(GMM) Late former FIA president Max Mosley took his own life with a firearm last May, a London inquest has found.
At the time, it was thought the 81-year-old former F1 team boss and close associate of former F1 supremo Bernie Ecclestone had succumbed to cancer.
But Westminster Coroner’s Court has in fact recorded the cause of death as suicide, with Mosley apparently deciding to end his life after being told that his life expectancy was “very limited” and he would suffer “debilitating” pain.
He left a suicide note after sharing a final meal with his wife.
“I am entirely satisfied Mr Mosley would not have undertaken this action but for the distressing and debilitating terminal lymphoma,” senior coroner Dr Fiona Wilcox found.
She added that Mosley, who was FIA president between 1993 and 2009, had “explored all treatment options” for his cancer and was facing a move into palliative care.
“He has taken a shot gun from a locked cabinet at his own home for which he had a licence,” said Wilcox. “He took a shotgun and loaded it with cartridges, placed it in his mouth and pulled the trigger.”
All that could be read on a blood-soaked suicide note was “I feel I had no choice”.
In the coroner’s inquest, Mosley’s family said his biggest achievement was “the promotion of road safety” and “green technology in Formula 1”.
Ecclestone, ten years older than Mosley, said the Briton’s death was “like losing a brother”.
“He did a lot of good things not just for motorsport but also the car industry. He was very good in making sure people built cars that were safe,” he said.
May 25, 2021
STATEMENT FROM SIR FRANK WILLIAMS
It is with great sadness that I reflect on the passing of Max Mosley, aged 81. Max had a profound impact on the wider world of motorsport, but on a personal level played an integral role in helping establish the foundations for the Williams team. He was a smart, talented man and his loss will be felt deeply by all those who knew him.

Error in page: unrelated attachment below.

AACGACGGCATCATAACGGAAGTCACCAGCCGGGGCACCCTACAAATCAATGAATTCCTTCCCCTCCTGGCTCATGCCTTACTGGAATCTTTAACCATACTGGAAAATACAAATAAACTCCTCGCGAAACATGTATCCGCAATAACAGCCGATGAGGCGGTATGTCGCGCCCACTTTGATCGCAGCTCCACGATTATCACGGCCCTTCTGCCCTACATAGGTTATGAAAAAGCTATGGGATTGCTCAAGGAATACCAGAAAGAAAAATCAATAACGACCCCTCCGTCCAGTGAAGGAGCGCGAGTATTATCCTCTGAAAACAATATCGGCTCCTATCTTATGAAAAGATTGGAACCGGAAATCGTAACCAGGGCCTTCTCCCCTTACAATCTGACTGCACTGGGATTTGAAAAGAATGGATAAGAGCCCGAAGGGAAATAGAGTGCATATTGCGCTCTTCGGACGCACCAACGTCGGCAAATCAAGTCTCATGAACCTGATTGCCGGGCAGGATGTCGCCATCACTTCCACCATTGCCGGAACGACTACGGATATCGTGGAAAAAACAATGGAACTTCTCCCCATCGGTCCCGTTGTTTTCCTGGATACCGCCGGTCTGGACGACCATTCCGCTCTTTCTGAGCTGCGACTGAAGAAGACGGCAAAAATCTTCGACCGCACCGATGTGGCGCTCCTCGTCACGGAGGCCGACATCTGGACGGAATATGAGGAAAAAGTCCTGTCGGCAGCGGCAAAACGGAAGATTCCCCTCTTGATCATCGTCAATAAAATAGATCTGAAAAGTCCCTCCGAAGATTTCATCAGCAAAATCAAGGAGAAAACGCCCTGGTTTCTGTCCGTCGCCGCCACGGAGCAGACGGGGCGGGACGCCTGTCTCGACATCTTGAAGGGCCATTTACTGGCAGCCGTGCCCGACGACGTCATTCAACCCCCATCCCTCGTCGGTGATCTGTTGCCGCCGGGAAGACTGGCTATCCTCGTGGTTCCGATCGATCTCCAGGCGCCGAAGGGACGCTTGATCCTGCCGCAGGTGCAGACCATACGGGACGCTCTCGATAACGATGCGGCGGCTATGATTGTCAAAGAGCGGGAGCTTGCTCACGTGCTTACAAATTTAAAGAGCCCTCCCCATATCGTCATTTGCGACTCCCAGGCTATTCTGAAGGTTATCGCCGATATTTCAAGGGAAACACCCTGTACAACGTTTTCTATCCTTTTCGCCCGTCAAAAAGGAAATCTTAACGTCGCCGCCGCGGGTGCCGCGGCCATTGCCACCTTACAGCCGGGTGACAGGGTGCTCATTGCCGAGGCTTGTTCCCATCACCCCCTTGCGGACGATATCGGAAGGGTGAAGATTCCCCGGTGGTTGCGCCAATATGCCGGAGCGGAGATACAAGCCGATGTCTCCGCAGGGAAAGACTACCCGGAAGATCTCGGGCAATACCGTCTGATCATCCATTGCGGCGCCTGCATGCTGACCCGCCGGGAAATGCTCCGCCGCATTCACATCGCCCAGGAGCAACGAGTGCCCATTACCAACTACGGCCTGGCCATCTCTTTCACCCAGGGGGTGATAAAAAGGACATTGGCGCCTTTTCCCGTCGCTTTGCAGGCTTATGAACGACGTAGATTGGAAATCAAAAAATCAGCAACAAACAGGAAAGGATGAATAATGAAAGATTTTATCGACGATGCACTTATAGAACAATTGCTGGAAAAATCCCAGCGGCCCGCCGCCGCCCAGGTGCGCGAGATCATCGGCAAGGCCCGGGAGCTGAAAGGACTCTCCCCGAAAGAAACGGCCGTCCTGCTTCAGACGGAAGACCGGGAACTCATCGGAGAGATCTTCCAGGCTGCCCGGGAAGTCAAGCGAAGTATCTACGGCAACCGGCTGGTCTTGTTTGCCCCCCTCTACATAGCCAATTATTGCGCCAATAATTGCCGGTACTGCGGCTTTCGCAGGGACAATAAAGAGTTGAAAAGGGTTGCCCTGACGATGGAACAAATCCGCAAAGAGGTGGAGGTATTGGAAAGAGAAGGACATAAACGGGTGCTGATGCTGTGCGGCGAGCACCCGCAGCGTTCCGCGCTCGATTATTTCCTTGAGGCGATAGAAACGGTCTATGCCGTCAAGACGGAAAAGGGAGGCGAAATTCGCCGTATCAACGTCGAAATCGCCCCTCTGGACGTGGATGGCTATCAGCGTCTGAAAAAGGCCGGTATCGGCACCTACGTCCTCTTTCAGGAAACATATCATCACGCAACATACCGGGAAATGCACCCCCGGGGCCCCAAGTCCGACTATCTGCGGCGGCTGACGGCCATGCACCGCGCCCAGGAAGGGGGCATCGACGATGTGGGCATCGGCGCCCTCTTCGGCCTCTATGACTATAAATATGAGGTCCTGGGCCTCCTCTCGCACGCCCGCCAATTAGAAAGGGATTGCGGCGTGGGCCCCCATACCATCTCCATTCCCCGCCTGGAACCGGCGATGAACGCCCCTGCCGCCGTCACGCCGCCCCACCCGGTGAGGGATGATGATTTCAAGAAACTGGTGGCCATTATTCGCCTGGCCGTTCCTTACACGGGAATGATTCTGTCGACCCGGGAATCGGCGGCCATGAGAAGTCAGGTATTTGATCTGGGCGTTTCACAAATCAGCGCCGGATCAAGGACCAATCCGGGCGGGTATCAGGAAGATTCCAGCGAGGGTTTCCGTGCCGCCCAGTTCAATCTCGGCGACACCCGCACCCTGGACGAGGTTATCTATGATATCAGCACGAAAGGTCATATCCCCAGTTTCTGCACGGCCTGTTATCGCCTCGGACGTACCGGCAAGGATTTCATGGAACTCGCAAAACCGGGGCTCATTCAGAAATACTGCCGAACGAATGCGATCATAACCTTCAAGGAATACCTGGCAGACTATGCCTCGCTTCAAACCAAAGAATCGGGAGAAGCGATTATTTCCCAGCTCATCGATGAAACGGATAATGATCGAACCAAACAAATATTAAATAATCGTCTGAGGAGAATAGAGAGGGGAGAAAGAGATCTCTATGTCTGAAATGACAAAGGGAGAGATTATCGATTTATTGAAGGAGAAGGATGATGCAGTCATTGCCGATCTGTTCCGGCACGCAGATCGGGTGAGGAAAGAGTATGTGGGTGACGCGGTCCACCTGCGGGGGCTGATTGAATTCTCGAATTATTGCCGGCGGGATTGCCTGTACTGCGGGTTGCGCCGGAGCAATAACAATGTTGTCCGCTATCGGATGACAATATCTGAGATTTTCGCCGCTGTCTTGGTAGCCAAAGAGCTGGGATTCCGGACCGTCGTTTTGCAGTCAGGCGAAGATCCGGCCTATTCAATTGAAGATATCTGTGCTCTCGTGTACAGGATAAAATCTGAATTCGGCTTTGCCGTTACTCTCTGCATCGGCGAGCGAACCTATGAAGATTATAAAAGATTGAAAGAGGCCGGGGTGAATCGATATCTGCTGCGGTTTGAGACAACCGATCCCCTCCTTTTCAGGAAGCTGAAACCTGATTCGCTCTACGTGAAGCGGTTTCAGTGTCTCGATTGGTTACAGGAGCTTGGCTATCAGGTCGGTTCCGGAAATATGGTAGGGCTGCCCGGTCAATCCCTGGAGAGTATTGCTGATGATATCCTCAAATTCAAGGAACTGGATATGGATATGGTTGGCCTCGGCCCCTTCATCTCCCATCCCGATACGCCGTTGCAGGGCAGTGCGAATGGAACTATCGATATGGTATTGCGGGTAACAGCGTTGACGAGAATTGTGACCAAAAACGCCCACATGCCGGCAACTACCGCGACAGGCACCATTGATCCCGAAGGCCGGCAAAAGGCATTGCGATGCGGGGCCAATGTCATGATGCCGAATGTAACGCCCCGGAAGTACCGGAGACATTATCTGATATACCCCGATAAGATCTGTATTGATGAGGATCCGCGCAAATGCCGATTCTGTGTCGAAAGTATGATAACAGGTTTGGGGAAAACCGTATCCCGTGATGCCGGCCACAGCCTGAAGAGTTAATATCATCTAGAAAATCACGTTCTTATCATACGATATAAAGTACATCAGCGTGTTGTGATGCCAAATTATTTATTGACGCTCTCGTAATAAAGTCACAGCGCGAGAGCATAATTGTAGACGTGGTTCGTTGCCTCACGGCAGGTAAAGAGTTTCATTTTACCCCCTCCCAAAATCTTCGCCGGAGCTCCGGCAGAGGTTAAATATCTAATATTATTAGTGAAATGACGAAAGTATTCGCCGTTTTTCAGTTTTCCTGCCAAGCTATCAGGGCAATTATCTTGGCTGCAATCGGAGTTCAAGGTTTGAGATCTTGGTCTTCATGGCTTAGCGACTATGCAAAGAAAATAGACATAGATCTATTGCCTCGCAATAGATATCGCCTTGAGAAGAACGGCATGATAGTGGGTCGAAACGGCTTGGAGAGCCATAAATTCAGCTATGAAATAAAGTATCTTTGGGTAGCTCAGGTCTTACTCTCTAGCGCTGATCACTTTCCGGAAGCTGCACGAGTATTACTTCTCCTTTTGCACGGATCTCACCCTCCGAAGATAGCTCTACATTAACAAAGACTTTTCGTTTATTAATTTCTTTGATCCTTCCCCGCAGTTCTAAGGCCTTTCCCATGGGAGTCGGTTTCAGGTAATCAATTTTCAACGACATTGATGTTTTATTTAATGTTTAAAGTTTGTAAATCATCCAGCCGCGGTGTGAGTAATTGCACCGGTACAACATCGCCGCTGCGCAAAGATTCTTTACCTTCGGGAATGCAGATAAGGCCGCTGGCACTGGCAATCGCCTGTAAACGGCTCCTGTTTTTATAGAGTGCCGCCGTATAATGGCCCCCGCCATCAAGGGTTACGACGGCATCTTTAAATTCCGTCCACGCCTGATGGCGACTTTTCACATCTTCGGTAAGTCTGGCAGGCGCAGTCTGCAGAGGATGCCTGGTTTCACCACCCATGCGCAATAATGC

I first met Max back in the 1960’s when he entered the world of motorsport as a driver. I prepared his car in Formula Two and, whilst he was never the quickest driver on the grid, he was always intelligent behind the wheel. After retiring from driving, I continued to work with Max through his March Engineering business, running customer cars in the early 1970’s under the Frank Williams Racing Cars banner. I would return to running a March chassis having founded Williams Grand Prix Engineering in 1977, with Patrick Nève taking the team’s first start at the Spanish Grand Prix that year. Max’s passing is particularly poignant for me given the role he played in the origins of Williams Racing, as the team celebrated its 750th Grand Prix last weekend in Monaco. It is fair to say that the team would not have achieved what it has achieved if it were not for the support Max gave in those early days, and I will forever be grateful to him for that.
Despite his success as a chassis builder, Max’s political acumen was always clear and I had every confidence in the creation of The Formula One Constructors’ Association (FOCA) in 1974, with Max, myself, Bernie Ecclestone, Colin Chapman, Teddy Mayer, and Ken Tyrrell being founding members. This political skill led to Max having a profound impact on not only F1 but motorsport and road safety, in his role as president of the FIA. As a team owner, I had many dealings with him in this position and whilst we did not always see eye-to-eye on every issue, he was always willing to have a frank conversation and exchange of views. He led the sport into a new era during this period, one characterised by improved safety and technological innovation, and for that he will always be remembered fondly.
My thoughts, and those of the Williams family, go out to his family and friends at this challenging time.
May 24, 2021
Former FIA motorsport boss Max Mosley has died at 81.
His death was confirmed by ex-Formula 1 boss Bernie Ecclestone, who described his death as “like losing a brother”.
Mosley was born in London in 1940, and was a barrister and former amateur racing driver. He also was a founder and co-owner of March Engineering, the now defunct Formula 1 racing team.
Mr. Mosley served three terms as president of the FIA from 1993 to 2009.
Mr. Mosley, in his role as FIA president, led widespread reforms of safety procedures in Formula 1 following the death of Ayrton Senna in 1994.
Mr. Ecclestone added: “He did, a lot of good things not just for motorsport, also the car industry. He was very good in making sure people built cars that were safe,” he added.
Current FIA president Jean Todt said in a tweet he was “deeply saddened” by the news, adding that Mr. Mosley “strongly contributed to reinforcing safety on track and on the roads”.
Meanwhile, a spokesman for F1 described Mr. Mosley as “a huge figure in the transition” of the sport.
The one thing he advocated for, but was never able to get consensus was the budget cuts for F1 that never got done until the new F1 owner – Americans (Liberty Media) – pushed through. Mosley long ago said that F1 would eventually die if it did not implement budget cuts.